Last week, Kansas City mayor Quinton Lucas announced plans for the city’s reopening. Churches are among the institutions that will be allowed to open this month: with one caveat. Any business or establishment that allows people to stay for more than 10 minutes must allow attendees or customers to sign a sheet with all their contact information, to allow for contact tracers to contact them if there was later a COVID-19 outbreak at the establishment.
The conservative Christian law firm Liberty Counsel compared Kansas City’s actions those of Nazi Germany.
“The Germans did this very thing to Jews – collecting the names and locations of all known synagogue attendees - in the early days of the Nazi regime,” Founder and Chairman Mat Staver wrote in a fundraising appeal. “Never in our wildest dreams could we have imagined Nazi-like measures designed to surveil, track and spy upon what was once a FREE American people. Yet that is exactly what Kansas City’s misguided government officials are now demanding.”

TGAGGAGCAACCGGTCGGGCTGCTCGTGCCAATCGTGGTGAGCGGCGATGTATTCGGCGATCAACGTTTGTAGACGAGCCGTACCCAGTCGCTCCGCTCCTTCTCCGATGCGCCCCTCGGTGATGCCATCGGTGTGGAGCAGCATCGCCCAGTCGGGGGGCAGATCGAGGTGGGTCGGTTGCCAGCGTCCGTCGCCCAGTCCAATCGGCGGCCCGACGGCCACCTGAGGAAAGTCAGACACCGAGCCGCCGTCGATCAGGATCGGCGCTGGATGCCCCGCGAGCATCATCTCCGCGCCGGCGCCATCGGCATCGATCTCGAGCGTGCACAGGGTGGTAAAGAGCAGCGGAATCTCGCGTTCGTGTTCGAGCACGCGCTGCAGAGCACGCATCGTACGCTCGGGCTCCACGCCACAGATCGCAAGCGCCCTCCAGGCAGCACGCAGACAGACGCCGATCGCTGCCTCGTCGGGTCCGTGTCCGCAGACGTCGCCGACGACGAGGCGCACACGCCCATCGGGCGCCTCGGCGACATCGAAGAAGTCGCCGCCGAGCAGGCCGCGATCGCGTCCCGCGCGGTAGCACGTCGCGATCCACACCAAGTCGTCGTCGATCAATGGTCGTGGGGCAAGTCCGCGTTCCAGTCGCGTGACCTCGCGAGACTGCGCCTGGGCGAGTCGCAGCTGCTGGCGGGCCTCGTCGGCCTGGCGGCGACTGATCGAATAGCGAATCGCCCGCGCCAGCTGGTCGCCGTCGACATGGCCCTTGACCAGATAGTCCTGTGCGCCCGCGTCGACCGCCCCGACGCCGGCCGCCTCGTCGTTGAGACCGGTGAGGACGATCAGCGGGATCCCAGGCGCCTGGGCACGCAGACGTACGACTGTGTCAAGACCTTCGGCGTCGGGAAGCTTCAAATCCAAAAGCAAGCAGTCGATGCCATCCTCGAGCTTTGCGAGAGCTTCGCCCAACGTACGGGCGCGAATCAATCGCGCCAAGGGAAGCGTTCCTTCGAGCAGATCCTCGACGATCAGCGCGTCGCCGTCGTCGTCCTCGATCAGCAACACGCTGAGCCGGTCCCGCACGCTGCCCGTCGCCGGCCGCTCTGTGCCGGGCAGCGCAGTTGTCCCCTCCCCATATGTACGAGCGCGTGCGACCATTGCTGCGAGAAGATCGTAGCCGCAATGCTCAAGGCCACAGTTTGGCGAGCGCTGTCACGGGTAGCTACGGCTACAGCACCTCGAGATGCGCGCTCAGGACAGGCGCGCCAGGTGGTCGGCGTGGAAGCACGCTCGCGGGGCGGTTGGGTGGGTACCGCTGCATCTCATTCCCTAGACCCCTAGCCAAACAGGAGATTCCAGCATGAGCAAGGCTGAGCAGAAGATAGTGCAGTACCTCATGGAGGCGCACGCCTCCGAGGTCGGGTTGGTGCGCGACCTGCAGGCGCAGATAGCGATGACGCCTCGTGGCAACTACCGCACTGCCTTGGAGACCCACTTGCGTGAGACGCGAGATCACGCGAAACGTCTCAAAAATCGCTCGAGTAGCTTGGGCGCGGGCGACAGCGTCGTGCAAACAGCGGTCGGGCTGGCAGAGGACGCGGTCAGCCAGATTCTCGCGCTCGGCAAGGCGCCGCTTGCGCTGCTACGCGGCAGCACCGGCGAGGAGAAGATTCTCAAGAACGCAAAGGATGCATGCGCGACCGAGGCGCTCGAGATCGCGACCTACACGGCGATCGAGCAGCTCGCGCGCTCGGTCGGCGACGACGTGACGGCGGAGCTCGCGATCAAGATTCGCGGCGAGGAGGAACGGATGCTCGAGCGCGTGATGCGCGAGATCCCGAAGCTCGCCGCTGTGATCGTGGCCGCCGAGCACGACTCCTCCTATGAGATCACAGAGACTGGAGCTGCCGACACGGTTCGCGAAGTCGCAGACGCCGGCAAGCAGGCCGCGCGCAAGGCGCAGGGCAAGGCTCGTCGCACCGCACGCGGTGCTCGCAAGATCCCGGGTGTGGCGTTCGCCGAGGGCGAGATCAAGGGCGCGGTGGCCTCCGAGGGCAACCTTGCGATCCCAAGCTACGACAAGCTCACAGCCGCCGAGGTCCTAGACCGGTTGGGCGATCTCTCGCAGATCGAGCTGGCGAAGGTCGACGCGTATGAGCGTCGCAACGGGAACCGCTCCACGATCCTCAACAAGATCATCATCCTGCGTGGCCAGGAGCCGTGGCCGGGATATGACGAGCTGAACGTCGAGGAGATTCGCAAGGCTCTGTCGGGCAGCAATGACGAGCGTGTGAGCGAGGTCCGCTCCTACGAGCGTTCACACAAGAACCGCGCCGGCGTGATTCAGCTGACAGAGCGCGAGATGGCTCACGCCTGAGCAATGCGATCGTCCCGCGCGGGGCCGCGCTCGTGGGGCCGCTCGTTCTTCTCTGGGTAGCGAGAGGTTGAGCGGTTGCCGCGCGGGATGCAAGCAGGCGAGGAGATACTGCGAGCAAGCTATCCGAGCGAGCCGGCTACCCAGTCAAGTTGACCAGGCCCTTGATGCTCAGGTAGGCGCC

Kansas City mishandled this situation, says Russell Moore, the president of the Ethics and Religious Liberty Commission, the Southern Baptist Convention’s policy arm.
“I have almost no doubt that this was taking place due to very well-intentioned people, but there's a reason why that raises a sense of alarm in all kinds of people–and not just the conspiracy theory, propagating people who are complaining about having to wear masks in the grocery store,” he said. “...I think governments, even when they're well-intentioned, have to think through what are the implications going to be, how can somebody use this policy I'm putting into place in another ...1
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